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Unread 10-06-2019, 10:26 AM   #1
Mama Di
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Failure to Bond

We installed 1' x2' ceramic floor tile in mstr bath approx. 5 years ago. After about 2 years we had movement and grout cracking on 5 tiles. Husband has now lifted those tiles to start repair. Thinset adhered to concrete board but backs of tile are clean. The area of failure is at the beginning of the project before back buttering tiles. All other tiles are in great shape. Also suspect that not enough pressure was applied during setting as grooves are still defined in thinset. Question is how to continue. Will a new coating of backbuttered thinset stick to existing dry thinset? Goal is to repair but would really like to avoid having to chisel old thinset. Is there an adhesive we could use other than thinset? Original installation is mortored and screwed Hardie backer and Versa Bond Natural Stone & Large Tile thinset.
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Unread 10-06-2019, 12:13 PM   #2
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I think the only way you're not going to remove at least some thinset would be to hire someone else to do it, assuming you want your replacement tiles at same height as rest of floor.

Demo doesn't have to be pretty, but any thing you use will have zero strength at zero thickness, which is what you'd be asking it to do.

As much fun as it isn't, removing most of existing thinset and resetting with mortar and back buttering is your best bet.

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Unread 10-06-2019, 12:58 PM   #3
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If it’s cbu there. You could maybe cut down into the cbu and then remove it all. No chiseling involved. Screw down some new cbu. Might be easier.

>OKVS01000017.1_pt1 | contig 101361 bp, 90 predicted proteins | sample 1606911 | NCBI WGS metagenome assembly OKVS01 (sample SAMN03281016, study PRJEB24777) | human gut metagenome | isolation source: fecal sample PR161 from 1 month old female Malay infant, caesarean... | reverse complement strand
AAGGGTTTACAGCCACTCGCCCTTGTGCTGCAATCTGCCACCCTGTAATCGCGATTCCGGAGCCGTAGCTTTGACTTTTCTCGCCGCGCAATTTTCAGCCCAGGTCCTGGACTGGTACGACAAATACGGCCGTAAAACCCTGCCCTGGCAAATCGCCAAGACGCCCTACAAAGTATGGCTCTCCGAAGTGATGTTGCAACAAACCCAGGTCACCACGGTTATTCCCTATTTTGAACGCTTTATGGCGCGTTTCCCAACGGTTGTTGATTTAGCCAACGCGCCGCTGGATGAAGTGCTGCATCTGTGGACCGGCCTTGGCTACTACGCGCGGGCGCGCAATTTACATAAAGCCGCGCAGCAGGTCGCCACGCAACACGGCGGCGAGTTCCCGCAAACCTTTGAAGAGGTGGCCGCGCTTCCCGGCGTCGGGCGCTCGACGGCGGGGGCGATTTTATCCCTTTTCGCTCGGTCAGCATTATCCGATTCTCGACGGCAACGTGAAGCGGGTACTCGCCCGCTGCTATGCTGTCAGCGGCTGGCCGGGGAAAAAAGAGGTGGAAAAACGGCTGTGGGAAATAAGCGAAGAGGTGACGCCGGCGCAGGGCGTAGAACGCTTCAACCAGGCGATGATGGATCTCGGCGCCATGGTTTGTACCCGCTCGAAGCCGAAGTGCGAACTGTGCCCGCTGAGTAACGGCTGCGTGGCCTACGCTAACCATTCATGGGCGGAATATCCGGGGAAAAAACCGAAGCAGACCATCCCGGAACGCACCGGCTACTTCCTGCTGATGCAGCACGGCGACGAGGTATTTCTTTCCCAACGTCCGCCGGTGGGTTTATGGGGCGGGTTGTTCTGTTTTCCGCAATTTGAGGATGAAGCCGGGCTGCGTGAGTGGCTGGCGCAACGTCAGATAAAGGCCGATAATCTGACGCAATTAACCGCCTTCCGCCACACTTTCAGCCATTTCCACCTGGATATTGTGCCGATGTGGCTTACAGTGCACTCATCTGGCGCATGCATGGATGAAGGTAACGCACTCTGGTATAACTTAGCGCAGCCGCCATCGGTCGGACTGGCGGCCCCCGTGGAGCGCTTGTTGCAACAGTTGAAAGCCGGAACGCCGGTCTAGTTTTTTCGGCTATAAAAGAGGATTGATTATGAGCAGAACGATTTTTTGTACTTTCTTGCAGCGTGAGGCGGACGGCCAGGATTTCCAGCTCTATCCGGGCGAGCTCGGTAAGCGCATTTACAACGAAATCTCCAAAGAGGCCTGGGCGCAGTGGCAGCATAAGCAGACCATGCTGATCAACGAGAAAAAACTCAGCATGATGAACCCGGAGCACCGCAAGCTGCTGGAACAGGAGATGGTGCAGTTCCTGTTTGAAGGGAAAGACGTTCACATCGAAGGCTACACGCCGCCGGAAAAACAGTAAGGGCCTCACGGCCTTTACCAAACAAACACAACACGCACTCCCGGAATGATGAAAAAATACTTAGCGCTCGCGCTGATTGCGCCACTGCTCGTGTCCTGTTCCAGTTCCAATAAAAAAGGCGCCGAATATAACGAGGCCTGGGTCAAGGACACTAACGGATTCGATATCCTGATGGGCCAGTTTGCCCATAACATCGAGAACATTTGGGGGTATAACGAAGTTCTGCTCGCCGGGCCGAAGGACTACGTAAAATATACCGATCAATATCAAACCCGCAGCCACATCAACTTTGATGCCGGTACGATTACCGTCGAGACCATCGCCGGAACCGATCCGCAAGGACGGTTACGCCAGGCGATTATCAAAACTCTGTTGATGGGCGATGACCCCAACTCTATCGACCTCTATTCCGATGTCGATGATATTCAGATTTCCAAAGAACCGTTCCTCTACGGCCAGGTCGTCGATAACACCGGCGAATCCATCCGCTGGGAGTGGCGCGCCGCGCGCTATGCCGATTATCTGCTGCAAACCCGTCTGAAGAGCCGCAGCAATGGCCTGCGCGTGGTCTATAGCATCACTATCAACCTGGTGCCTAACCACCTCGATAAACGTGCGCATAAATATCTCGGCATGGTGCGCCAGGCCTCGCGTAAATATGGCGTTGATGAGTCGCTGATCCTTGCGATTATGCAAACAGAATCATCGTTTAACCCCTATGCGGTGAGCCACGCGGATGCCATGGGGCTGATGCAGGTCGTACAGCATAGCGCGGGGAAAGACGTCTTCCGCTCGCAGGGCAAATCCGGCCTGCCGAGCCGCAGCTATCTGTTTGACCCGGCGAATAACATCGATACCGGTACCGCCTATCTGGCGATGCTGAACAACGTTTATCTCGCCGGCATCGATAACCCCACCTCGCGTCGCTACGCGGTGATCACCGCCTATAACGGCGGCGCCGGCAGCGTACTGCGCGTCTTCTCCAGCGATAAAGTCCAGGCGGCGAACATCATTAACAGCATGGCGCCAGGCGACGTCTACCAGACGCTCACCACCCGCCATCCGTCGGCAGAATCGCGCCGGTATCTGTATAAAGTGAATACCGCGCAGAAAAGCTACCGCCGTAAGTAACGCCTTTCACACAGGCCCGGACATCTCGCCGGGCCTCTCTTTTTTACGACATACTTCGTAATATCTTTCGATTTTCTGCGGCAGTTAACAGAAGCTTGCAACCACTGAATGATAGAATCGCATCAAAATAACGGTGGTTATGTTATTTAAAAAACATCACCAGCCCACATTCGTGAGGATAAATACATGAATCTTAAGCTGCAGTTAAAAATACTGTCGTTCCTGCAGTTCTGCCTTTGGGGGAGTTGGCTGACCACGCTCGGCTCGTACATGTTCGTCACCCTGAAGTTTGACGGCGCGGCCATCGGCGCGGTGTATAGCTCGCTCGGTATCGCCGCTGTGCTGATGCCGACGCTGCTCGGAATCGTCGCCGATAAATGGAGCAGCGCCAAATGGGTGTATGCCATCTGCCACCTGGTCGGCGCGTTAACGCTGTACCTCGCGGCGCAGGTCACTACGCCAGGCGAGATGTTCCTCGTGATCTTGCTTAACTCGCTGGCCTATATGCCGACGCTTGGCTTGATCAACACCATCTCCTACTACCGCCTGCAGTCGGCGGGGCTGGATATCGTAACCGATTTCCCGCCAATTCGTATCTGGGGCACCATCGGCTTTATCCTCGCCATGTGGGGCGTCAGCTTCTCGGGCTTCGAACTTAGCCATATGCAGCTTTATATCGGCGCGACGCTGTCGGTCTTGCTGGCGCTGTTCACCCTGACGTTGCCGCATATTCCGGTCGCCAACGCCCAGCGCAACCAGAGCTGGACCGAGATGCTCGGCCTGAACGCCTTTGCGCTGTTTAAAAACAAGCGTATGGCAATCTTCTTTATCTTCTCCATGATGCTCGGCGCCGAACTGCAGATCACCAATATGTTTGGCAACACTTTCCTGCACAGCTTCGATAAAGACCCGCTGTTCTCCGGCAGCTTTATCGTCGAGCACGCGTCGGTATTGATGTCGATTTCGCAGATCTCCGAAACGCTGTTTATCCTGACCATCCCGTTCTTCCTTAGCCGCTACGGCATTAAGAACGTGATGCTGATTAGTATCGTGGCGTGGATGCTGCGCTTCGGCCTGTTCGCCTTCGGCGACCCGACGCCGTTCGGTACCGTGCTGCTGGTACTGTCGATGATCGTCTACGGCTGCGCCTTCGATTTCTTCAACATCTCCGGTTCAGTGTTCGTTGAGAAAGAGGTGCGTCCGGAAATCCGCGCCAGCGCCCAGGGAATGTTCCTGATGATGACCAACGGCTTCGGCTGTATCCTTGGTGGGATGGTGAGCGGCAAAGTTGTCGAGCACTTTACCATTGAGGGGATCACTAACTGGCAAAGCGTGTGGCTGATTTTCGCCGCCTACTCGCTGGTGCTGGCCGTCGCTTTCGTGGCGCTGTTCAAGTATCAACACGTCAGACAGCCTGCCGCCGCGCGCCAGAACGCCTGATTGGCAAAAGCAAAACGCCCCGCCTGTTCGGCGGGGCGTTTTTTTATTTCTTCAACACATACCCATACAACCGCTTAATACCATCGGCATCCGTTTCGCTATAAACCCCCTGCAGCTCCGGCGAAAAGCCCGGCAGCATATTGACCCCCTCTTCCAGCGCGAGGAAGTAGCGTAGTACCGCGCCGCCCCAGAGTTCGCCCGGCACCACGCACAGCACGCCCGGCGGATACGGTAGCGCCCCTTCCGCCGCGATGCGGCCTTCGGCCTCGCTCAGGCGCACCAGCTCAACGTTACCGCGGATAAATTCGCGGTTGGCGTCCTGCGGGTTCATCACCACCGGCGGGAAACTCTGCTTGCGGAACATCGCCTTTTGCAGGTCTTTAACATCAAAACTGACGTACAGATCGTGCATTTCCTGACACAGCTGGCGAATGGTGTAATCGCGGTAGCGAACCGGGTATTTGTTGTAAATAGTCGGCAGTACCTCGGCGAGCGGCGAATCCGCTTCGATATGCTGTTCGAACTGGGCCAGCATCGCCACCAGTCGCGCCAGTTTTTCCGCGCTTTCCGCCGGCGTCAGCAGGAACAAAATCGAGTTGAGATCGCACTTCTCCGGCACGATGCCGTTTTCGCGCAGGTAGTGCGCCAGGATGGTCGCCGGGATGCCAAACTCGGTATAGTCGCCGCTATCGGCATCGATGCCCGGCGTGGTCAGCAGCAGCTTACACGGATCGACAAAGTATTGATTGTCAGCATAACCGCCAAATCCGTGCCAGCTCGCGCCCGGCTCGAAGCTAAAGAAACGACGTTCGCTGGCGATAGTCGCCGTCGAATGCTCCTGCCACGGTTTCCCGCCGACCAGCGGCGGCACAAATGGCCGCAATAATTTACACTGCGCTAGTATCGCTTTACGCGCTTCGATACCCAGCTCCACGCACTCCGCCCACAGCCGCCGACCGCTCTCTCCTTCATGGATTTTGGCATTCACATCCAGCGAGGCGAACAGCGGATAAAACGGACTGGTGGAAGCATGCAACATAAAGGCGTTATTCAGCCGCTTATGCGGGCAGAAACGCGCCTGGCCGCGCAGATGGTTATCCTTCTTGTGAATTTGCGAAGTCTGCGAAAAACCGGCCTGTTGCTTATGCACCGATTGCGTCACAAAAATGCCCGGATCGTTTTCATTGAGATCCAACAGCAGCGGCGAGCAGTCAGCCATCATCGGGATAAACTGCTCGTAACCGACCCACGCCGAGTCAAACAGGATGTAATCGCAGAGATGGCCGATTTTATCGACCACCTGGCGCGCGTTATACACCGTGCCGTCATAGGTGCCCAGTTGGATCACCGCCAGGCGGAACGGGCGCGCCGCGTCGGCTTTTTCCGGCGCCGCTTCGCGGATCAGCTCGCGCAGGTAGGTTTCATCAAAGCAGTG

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Unread 10-08-2019, 06:14 PM   #4
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I would grab a $10 rub brick from the masonry department of any box store. It’s like a small brick with a handle on it. And you rub it over the mortar to grind it away. It’s made with silicon carbide, so it’s far harder than any mortar. You’d be surprised at how fast it grinds down on something as soft as old tile mortar.

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Unread 10-09-2019, 12:11 AM   #5
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Originally Posted by Charlie
You could maybe cut down into the cbu and then remove it all.
The only problem with that is you can't tape and mud the seams between the new and old. You could end up with the same problem that caused all this.

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Unread 10-09-2019, 08:43 AM   #6
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I was thinking about that a little. Could you cut and leave a 1-2" perimeter uncut. That'll give you the ability to screw down both edges of the cbu and tape properly. Guess it depends on whether cleaning 10 sq ft of thinset is easier with that rub brick vs cutting out some of the cbu.
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